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Yakubu Dogara: How Politicians Use Religion To Divide Nigeria



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It is important to remember always that Nigeria was born in diversity: the 1914 amalgamation brought together a potpourri of ethnic nationalities hitherto constituted as independent geopolitical as well as sociocultural entities. Diversity is therefore our historical reality. This ageless diversity question is founded on ethnic, political, economic, social, cultural, geographical and religious or faith platforms. No wonder therefore that pretty early in the life of Nigeria’s nationhood, in an argument about governance by two nationalist leaders, Sir Ahmadu, Bello the Sardauna of Sokoto in retorting to an appeal by Sir Nnamdi Azikiwe that they should forget their differences, is quoted as saying “let us not forget our differences, let us understand our differences and in so doing build unity in our country.”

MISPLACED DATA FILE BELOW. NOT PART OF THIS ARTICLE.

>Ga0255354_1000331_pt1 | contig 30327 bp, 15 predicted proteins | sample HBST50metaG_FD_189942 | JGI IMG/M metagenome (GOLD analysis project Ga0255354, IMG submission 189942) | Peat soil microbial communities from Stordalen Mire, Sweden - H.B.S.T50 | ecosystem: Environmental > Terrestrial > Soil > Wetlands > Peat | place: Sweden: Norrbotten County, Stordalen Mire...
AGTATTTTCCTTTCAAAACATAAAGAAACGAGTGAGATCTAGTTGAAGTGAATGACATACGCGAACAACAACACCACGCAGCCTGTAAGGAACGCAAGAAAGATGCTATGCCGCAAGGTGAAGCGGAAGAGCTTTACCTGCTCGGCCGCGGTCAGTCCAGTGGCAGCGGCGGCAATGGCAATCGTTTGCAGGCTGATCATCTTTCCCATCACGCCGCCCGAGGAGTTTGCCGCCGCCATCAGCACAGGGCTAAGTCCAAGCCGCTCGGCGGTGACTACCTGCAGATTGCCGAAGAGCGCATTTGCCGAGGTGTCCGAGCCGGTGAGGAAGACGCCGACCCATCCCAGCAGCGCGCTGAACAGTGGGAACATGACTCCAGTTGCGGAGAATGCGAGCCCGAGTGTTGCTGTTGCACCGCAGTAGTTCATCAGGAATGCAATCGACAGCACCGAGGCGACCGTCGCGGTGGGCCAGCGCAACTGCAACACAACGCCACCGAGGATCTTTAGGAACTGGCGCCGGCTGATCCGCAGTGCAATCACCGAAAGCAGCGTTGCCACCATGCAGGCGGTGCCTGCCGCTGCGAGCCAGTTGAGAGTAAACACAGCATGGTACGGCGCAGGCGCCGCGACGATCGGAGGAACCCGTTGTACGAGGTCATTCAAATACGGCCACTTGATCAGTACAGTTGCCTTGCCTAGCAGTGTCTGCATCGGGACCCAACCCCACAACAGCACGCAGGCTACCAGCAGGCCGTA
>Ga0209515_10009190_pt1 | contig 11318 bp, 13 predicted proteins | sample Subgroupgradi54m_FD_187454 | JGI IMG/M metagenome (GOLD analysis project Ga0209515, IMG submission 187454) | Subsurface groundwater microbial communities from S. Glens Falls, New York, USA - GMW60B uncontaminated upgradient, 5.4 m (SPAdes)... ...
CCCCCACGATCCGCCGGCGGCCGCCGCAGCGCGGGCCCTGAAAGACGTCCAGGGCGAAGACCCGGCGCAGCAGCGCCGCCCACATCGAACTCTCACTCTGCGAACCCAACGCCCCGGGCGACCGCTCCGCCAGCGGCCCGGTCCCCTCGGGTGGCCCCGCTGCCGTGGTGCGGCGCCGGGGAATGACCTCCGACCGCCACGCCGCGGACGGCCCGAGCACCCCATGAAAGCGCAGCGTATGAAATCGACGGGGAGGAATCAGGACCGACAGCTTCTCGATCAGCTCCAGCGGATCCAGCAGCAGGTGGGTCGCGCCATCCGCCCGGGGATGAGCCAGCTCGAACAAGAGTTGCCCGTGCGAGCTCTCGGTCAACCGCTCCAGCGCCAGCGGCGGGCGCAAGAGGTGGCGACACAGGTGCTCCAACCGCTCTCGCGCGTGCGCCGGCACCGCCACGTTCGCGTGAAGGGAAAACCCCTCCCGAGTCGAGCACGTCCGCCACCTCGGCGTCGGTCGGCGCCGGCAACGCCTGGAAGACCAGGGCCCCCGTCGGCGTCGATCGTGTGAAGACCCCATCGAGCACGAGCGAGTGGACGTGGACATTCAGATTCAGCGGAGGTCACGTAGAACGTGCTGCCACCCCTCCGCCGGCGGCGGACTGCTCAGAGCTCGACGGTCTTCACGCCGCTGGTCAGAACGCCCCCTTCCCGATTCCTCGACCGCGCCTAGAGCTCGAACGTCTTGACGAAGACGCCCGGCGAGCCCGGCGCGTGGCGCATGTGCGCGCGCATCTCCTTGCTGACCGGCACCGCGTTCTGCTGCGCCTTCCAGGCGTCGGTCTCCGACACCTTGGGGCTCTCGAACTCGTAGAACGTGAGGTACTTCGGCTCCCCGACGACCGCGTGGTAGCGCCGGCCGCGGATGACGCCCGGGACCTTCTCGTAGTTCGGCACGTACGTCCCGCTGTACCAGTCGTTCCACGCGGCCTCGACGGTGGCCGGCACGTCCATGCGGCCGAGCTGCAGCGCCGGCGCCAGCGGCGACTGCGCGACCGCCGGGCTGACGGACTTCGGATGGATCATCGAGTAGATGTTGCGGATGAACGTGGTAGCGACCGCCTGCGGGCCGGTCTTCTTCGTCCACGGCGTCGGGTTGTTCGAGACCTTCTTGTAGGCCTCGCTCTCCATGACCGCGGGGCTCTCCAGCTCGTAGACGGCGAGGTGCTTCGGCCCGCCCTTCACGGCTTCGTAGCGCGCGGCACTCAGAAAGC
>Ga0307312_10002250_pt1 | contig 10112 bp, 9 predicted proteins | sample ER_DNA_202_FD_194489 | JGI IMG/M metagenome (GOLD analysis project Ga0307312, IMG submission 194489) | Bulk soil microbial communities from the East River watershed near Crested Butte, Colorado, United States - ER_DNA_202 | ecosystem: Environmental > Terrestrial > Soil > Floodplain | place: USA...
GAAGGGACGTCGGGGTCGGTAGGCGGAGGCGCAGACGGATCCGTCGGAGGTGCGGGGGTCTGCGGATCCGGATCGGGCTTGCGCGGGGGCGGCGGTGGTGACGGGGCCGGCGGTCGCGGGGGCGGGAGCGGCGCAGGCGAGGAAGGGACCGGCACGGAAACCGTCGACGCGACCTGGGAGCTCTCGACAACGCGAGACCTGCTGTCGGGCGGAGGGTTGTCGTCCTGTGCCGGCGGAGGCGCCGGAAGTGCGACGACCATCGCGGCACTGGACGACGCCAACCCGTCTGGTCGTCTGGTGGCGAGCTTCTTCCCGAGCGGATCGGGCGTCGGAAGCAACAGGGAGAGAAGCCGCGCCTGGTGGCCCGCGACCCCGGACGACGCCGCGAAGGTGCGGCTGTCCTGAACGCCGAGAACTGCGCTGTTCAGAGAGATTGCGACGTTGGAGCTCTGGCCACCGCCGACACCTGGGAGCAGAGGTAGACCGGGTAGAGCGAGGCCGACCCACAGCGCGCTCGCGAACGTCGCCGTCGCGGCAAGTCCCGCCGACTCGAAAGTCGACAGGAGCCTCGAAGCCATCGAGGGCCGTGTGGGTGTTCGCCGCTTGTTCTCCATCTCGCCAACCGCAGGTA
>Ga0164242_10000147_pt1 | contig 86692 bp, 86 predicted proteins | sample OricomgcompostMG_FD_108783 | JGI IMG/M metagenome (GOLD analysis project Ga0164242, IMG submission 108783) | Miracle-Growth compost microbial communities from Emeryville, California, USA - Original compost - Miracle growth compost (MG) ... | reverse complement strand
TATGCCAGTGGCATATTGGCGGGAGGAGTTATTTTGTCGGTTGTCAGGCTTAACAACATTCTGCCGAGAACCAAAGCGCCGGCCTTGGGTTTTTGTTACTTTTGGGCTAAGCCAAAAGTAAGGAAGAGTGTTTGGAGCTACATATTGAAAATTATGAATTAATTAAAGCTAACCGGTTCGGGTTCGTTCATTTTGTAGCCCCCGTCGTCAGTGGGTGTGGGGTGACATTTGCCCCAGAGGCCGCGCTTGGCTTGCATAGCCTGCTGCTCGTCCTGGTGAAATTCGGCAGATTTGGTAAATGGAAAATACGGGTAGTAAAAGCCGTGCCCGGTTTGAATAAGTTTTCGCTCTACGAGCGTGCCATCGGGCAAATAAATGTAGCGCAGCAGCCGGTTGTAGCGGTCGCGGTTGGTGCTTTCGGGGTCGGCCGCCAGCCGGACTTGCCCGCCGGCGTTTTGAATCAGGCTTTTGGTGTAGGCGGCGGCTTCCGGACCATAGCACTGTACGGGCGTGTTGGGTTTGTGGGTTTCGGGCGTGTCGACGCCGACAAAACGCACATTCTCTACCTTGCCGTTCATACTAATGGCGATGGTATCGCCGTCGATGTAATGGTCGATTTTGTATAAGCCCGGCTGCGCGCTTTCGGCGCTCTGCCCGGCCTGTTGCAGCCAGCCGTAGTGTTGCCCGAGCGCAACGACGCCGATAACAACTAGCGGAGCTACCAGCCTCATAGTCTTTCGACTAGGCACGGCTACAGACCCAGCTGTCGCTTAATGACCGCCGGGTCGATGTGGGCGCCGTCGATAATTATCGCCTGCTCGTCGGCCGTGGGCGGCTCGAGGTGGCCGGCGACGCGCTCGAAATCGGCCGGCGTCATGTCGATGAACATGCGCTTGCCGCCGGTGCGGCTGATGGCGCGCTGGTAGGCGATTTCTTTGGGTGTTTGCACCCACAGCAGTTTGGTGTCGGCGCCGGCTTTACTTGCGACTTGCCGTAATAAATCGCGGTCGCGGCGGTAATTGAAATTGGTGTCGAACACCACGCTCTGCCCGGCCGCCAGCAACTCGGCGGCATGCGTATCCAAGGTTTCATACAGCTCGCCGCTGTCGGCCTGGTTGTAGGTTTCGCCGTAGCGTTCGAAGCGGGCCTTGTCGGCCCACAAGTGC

Nigeria’s huge population of over 160 million comprises diverse ethnic nationalities and cultures. With over 250 ethnic nationalities speaking over 1000 languages and dialects, and a complexity of cultural milieu, not many nations on the face of this earth can lay claim to such complex diversity. The question would arise as to whether this ethno – cultural diversity is a liability or asset to national unity and development. I would make bold to opine that this is an asset because with such a complex variety, there can be no dull moment as variety is not in short supply, thus constituting an inexhaustible barn of raw materials for the tourism and entertainment industry. Again if focus on the value added that this diversity in ethnicity and culture brings to the table of our developmental quest, we can only appreciate God for this gift.